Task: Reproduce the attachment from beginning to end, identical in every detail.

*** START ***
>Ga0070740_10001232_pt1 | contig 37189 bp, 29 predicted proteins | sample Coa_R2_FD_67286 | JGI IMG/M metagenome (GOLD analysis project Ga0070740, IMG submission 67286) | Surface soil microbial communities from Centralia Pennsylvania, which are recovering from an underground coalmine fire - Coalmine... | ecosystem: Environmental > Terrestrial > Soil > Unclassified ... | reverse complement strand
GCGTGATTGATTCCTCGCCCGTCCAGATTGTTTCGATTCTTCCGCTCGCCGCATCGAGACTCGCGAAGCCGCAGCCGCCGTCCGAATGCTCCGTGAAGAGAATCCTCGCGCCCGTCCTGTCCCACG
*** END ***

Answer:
>Ga0070740_10001232_pt1 | contig 37189 bp, 29 predicted proteins | sample Coa_R2_FD_67286 | JGI IMG/M metagenome (GOLD analysis project Ga0070740, IMG submission 67286) | Surface soil microbial communities from Centralia Pennsylvania, which are recovering from an underground coalmine fire - Coalmine... | ecosystem: Environmental > Terrestrial > Soil > Unclassified ... | reverse complement strand
GCGTGATTGATTCCTCGCCCGTCCAGATTGTTTCGATTCTTCCGCTCGCCGCATCGAGACTCGCGAAGCCGCAGCCGCCGTCCGAATGCTCCGTGAAGAGAATCCTCGCGCCCGTCCTGTCCCACG